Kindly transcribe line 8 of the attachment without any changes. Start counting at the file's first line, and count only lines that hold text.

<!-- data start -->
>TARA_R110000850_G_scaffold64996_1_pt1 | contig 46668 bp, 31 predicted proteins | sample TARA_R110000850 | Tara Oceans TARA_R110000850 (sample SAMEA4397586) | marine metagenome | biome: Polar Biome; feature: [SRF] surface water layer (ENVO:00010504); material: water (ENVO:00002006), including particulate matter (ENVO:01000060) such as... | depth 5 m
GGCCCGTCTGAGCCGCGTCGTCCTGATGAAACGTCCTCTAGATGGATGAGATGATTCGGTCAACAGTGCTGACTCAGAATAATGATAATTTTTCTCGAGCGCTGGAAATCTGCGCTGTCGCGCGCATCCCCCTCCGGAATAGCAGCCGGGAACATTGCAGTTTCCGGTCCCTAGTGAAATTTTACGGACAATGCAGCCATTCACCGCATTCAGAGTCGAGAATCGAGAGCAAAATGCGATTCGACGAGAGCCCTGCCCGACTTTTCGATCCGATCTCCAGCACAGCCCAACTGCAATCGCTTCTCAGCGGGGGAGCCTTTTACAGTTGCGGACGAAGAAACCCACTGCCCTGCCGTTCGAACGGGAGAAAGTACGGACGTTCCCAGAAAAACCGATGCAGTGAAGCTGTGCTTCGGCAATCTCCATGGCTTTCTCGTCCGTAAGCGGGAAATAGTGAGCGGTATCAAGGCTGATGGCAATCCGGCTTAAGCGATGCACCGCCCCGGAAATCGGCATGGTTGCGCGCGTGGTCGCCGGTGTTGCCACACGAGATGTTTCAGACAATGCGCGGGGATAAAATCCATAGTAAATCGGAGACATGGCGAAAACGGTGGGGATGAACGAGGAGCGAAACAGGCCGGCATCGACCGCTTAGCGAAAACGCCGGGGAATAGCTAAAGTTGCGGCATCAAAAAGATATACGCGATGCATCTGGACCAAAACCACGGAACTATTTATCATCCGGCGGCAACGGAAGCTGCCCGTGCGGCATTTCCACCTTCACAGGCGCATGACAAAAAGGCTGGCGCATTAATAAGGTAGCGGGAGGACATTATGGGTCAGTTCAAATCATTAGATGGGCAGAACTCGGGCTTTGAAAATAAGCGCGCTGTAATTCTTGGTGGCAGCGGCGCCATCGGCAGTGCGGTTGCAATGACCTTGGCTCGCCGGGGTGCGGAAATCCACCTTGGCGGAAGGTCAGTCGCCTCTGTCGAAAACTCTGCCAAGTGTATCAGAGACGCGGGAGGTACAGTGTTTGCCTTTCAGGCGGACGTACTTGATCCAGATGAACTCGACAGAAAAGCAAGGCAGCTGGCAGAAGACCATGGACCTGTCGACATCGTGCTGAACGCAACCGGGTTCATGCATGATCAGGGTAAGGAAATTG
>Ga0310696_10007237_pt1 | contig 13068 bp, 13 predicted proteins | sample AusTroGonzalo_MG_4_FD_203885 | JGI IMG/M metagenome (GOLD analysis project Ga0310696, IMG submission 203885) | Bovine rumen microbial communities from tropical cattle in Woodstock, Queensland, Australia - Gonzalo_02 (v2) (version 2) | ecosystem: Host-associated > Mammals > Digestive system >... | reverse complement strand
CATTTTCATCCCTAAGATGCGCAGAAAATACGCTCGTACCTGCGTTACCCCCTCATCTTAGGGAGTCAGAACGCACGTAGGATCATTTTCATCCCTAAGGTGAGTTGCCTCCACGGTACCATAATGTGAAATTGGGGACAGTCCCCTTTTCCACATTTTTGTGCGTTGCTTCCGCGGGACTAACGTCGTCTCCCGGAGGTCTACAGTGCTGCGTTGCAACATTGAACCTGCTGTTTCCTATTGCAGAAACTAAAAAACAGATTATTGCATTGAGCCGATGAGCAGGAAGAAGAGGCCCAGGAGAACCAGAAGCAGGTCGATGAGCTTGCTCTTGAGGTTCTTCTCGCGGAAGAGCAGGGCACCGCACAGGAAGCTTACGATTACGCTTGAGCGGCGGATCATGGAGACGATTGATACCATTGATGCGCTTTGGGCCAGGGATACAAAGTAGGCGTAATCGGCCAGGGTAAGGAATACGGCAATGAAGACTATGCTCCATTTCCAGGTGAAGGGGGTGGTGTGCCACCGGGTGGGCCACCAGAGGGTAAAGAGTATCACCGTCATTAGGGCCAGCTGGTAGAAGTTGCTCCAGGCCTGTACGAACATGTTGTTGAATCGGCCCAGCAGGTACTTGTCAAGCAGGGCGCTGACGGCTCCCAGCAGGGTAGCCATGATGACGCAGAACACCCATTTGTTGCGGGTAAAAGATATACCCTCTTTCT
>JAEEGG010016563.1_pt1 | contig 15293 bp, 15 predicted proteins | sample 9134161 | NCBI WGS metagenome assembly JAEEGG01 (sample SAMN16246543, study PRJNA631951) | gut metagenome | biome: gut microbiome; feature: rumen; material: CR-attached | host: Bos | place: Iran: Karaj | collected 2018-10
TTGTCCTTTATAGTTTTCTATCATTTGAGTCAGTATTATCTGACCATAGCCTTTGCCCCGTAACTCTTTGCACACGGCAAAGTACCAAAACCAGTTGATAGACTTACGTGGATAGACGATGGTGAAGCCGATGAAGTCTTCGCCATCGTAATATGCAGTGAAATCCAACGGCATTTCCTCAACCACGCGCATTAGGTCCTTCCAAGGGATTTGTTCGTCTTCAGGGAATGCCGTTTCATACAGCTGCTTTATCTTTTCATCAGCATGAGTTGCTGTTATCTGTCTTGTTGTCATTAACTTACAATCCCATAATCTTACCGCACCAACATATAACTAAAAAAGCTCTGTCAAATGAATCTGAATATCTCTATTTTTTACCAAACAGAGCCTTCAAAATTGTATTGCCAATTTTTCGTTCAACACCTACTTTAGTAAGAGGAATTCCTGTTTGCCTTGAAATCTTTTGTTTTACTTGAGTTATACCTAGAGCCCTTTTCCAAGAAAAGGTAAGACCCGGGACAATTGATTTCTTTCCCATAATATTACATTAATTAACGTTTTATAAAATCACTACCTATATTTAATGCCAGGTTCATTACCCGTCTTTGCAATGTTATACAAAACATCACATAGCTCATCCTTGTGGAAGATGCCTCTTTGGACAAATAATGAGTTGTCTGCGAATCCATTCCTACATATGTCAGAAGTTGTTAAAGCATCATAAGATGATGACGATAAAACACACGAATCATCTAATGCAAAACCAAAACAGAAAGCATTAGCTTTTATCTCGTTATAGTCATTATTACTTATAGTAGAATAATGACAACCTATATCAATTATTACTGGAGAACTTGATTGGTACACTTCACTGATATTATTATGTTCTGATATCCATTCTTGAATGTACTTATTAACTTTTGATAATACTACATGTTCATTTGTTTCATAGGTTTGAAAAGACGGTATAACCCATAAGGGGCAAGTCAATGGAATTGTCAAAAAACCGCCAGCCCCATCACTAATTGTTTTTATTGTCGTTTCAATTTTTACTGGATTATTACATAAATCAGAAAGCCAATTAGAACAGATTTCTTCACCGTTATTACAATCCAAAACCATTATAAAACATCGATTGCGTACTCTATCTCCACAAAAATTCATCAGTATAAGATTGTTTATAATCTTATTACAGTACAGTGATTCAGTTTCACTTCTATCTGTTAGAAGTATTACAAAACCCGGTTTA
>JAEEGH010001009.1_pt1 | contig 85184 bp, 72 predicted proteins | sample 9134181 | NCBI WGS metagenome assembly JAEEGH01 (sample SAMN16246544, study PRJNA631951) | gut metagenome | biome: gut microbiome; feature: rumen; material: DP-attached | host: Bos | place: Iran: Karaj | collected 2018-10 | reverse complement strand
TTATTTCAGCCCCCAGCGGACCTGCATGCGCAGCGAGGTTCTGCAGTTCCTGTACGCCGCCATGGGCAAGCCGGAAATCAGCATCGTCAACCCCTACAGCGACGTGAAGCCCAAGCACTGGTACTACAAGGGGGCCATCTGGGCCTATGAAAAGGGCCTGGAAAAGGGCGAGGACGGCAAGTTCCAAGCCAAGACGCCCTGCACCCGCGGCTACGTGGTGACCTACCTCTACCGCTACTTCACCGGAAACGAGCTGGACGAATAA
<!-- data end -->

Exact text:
TTATTTCAGCCCCCAGCGGACCTGCATGCGCAGCGAGGTTCTGCAGTTCCTGTACGCCGCCATGGGCAAGCCGGAAATCAGCATCGTCAACCCCTACAGCGACGTGAAGCCCAAGCACTGGTACTACAAGGGGGCCATCTGGGCCTATGAAAAGGGCCTGGAAAAGGGCGAGGACGGCAAGTTCCAAGCCAAGACGCCCTGCACCCGCGGCTACGTGGTGACCTACCTCTACCGCTACTTCACCGGAAACGAGCTGGACGAATAA